The high pressure, temperature, and shear encountered in injection molding PET preforms can degrade the resin, reducing its molecular weight and mechanical properties and generating the byproduct acetaldehyde. "This fact pushed the industry to use higher-molecular-weight, high-I.V. polymers to compensate for the drop in performance," says Dan Weissmann, a senior fellow at VIPF and former director of development at Schmalbach-Lubeca Plastic Containers USA Inc. in Manchester, Mich., a major PET bottle maker. Molders expect a 0.02-0.04 I.V. loss when preforms are injection molded, Weissmann says. So the more costly, high-I.V. PET resin that is injection molded into a preform yields the properties of a less expensive resin in the finished bottle.

The CSBM process reportedly sacrifices no I.V. because the resin is formed at a lower temperature. This gives blow molders an opportunity to use a lower I.V. PET resin or to use the same starting material to obtain superior mechanical properties.

VIPF estimates that while some preform injection molding cycles are as short as 14-15 sec, it will take only 3 sec to compression mold a puck. The CSBM process is predicted to run at 1000-1300 bottles/hr per cavity, a rate competitive with reheat stretch-blow molding, Weissmann says.

From puck to preform

The CSBM process uses a fiat or concave puck that can be made by various methods. Die-cutting pucks from extruded sheet is probably the cheapest method, Weissmann says. Another approach is continuous forming or embossing, in which the PET is cast through an extrusion die onto a rotary mold (a wheel with a cavity and a mating wheel with a protruding core).

The puck is heated to a point just above PETs glass-transition temperature. Compression molding takes place at temperatures more than 250 [degrees] F lower than injection molding and at pressures only one-tenth as great.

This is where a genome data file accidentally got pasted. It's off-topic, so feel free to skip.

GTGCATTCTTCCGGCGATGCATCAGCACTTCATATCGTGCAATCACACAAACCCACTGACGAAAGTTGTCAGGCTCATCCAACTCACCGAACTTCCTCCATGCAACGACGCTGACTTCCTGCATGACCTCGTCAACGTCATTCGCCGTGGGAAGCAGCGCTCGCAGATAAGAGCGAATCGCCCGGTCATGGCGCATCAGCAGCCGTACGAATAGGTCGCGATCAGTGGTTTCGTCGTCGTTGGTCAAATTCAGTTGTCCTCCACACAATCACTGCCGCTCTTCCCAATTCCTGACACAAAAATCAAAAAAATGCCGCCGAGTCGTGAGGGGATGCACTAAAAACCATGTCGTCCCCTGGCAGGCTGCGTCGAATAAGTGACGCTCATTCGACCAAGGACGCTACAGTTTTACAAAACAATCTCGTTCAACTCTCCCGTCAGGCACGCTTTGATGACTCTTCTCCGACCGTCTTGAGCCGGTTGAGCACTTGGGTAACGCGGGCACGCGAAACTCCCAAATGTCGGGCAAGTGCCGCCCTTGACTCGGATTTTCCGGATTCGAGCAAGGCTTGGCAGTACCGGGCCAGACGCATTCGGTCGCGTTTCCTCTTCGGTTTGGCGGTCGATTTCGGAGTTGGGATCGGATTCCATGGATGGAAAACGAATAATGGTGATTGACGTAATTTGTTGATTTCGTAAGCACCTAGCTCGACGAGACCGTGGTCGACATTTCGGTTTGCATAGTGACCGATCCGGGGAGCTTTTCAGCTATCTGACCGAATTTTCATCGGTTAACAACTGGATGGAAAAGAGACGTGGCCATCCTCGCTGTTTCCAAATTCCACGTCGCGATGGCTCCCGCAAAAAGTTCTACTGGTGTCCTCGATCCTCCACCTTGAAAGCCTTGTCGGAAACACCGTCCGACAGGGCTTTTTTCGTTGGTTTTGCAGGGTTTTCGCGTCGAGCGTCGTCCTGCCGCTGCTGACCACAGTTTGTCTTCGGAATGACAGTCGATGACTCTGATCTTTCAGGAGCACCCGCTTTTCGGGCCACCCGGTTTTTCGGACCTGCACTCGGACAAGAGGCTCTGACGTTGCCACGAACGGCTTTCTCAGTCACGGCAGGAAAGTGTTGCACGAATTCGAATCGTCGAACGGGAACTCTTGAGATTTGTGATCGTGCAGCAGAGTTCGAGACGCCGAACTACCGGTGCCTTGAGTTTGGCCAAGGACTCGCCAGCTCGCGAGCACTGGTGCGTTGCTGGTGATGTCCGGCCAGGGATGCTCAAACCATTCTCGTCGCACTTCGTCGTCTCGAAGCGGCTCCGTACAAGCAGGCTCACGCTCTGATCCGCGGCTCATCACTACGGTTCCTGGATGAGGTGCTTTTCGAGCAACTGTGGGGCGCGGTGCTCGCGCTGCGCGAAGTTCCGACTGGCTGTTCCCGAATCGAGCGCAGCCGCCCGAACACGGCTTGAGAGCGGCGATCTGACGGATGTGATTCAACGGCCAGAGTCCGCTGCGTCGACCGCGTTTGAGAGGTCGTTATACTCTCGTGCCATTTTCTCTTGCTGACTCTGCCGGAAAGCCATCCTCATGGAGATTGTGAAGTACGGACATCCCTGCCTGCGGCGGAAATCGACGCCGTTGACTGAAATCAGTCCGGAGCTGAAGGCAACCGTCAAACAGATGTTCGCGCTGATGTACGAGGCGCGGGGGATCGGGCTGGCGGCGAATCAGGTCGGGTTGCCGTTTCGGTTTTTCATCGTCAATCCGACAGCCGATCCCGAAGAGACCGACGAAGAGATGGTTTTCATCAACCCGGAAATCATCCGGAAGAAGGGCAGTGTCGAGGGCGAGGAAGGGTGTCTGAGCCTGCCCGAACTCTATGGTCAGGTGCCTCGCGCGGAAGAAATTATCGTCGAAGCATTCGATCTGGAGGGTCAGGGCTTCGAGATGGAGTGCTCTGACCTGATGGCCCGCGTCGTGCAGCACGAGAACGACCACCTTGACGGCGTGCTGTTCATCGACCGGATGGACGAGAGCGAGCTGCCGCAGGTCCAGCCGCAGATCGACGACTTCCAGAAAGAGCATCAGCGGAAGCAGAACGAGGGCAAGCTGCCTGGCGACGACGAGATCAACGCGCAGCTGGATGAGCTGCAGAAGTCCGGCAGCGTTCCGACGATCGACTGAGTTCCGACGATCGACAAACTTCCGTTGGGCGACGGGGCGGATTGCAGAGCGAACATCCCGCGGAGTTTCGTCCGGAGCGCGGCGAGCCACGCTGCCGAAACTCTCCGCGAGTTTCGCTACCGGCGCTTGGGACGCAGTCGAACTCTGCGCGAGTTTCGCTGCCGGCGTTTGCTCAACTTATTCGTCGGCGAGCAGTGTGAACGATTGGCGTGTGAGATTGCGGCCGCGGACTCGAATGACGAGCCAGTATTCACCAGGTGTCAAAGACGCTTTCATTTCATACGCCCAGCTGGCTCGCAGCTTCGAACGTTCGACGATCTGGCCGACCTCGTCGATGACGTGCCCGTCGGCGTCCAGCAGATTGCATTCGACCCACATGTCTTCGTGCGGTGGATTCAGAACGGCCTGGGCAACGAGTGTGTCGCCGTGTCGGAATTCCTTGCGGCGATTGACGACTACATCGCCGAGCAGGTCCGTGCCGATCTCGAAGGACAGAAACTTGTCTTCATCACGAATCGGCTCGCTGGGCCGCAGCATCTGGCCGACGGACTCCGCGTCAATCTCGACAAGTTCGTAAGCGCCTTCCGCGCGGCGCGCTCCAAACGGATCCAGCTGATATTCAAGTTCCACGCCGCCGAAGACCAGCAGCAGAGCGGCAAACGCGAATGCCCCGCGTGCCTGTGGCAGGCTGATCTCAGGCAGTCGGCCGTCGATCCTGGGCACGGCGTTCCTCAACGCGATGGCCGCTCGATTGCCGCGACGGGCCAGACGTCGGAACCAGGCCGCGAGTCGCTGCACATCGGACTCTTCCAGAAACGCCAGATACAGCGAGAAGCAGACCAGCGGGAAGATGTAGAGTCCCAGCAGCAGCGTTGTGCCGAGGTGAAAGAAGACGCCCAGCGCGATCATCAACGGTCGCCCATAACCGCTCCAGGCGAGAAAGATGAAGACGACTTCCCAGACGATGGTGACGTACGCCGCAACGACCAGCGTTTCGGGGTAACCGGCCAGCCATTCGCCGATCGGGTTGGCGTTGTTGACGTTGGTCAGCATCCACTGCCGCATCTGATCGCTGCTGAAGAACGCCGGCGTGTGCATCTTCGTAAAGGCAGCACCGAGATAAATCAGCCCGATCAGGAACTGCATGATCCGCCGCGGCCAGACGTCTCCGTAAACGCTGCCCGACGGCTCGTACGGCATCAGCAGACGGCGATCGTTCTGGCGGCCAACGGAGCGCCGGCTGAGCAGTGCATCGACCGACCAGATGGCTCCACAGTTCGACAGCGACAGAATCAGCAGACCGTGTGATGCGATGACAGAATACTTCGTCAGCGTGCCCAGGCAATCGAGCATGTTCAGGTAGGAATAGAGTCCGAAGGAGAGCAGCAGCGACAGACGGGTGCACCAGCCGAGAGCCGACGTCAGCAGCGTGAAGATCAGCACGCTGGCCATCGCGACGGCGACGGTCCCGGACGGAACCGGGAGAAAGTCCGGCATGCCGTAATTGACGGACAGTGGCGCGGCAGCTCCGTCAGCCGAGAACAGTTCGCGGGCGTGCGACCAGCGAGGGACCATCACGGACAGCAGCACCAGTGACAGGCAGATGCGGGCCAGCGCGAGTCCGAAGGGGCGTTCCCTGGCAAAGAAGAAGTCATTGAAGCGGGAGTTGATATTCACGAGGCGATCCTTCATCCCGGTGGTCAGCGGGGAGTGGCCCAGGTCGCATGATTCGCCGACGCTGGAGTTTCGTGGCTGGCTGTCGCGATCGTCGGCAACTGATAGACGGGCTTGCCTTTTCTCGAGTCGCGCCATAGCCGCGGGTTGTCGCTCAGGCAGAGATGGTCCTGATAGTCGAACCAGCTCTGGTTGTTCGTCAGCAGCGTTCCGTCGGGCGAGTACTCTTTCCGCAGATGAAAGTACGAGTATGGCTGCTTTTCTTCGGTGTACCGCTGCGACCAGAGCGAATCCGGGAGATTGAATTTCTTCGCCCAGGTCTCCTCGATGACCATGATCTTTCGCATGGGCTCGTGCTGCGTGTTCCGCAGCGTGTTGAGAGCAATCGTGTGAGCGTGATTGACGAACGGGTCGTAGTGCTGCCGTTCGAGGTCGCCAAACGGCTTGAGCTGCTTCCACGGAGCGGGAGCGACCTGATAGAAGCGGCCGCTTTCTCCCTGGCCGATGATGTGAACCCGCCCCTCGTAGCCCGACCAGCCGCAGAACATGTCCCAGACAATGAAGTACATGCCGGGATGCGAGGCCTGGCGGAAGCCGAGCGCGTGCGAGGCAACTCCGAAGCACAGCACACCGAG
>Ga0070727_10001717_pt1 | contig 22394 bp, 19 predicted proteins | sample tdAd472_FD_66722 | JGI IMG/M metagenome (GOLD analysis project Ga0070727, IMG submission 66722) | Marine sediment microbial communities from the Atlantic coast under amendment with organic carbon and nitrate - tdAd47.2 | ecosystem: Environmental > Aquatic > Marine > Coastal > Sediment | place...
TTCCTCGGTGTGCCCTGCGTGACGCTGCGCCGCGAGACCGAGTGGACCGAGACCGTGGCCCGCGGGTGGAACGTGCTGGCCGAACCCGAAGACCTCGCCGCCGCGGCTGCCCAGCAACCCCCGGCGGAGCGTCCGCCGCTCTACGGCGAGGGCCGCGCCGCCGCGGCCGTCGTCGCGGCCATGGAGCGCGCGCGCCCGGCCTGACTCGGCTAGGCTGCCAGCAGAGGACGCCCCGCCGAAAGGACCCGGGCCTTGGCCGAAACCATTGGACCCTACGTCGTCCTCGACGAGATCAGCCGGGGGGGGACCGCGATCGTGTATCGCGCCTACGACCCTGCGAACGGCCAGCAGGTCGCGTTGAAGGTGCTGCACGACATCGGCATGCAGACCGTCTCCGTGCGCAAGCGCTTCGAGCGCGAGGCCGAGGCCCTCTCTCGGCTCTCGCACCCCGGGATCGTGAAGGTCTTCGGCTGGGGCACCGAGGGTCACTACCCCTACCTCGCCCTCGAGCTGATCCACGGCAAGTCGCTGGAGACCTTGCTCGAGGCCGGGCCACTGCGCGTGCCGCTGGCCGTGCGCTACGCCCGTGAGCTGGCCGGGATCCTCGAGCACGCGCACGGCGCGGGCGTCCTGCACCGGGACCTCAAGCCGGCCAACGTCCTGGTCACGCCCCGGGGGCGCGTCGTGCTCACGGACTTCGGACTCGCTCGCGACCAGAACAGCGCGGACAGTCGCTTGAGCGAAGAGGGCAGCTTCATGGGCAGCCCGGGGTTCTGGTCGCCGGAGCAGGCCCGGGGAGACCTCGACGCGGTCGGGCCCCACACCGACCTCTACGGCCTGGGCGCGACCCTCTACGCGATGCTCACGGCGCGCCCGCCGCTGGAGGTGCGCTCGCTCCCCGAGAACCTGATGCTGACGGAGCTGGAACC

PETs typical blow molding temperature is about 210 F, similar to that for compression molding. The CSBM preform is transferred while still at its forming temperature from the compression mold to the blow mold. There is no need to cool and then reheat the preform, unlike other PET processes. The result is both energy and time savings, says Weissmann.

CSBM is less expensive than an injection molding preform system, where the injection tool can cost around $10,000 per cavity, Weissmann notes. A typical two-stage or reheat system may need five or 10 preform cavities to feed one blowing cavity. Hence the potential savings on preform tooling for the CSBM machine can be $50,000 to $100,000 per blowing cavity.

The integrated or one-stage machine typically has one injection preform cavity to one blow mold cavity - the same as in CSBM. However, the one-stage machine runs at a much lower output rate, Weissmann says.

The Institute's prototype machine will compression and blow mold in tandem. A combination radio-frequency (RF) and convection oven will keep the puck hot as it travels down a conveyor to the blowing unit. The machine can be fitted with a barrier sleeve inserter to add a barrier layer to the preform just before it is stretched and blown.
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Title Annotation:polyethylene terephthalate
Author:Knights, Mikell
Publication:Plastics Technology
Date:Aug 1, 1998